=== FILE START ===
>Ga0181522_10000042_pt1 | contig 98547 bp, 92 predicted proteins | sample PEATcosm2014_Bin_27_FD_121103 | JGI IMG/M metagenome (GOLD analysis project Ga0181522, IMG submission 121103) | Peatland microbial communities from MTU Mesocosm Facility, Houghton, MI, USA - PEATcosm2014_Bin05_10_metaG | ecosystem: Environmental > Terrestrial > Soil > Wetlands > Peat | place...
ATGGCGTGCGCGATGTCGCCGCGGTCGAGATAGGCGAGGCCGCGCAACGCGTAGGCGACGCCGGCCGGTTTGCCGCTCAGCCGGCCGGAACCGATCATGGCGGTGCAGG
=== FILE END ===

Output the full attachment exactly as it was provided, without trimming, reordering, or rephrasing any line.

>Ga0181522_10000042_pt1 | contig 98547 bp, 92 predicted proteins | sample PEATcosm2014_Bin_27_FD_121103 | JGI IMG/M metagenome (GOLD analysis project Ga0181522, IMG submission 121103) | Peatland microbial communities from MTU Mesocosm Facility, Houghton, MI, USA - PEATcosm2014_Bin05_10_metaG | ecosystem: Environmental > Terrestrial > Soil > Wetlands > Peat | place...
ATGGCGTGCGCGATGTCGCCGCGGTCGAGATAGGCGAGGCCGCGCAACGCGTAGGCGACGCCGGCCGGTTTGCCGCTCAGCCGGCCGGAACCGATCATGGCGGTGCAGG